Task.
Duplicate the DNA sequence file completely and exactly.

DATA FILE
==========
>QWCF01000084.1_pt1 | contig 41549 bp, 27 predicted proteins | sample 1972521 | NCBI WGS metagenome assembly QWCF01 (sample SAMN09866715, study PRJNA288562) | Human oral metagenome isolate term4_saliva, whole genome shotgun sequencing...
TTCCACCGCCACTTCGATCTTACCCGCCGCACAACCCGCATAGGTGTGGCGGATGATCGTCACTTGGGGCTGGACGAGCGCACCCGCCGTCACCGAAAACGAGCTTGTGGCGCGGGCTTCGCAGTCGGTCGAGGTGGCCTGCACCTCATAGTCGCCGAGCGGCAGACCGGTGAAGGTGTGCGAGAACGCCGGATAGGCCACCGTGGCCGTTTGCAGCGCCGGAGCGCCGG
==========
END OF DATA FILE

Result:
>QWCF01000084.1_pt1 | contig 41549 bp, 27 predicted proteins | sample 1972521 | NCBI WGS metagenome assembly QWCF01 (sample SAMN09866715, study PRJNA288562) | Human oral metagenome isolate term4_saliva, whole genome shotgun sequencing...
TTCCACCGCCACTTCGATCTTACCCGCCGCACAACCCGCATAGGTGTGGCGGATGATCGTCACTTGGGGCTGGACGAGCGCACCCGCCGTCACCGAAAACGAGCTTGTGGCGCGGGCTTCGCAGTCGGTCGAGGTGGCCTGCACCTCATAGTCGCCGAGCGGCAGACCGGTGAAGGTGTGCGAGAACGCCGGATAGGCCACCGTGGCCGTTTGCAGCGCCGGAGCGCCGG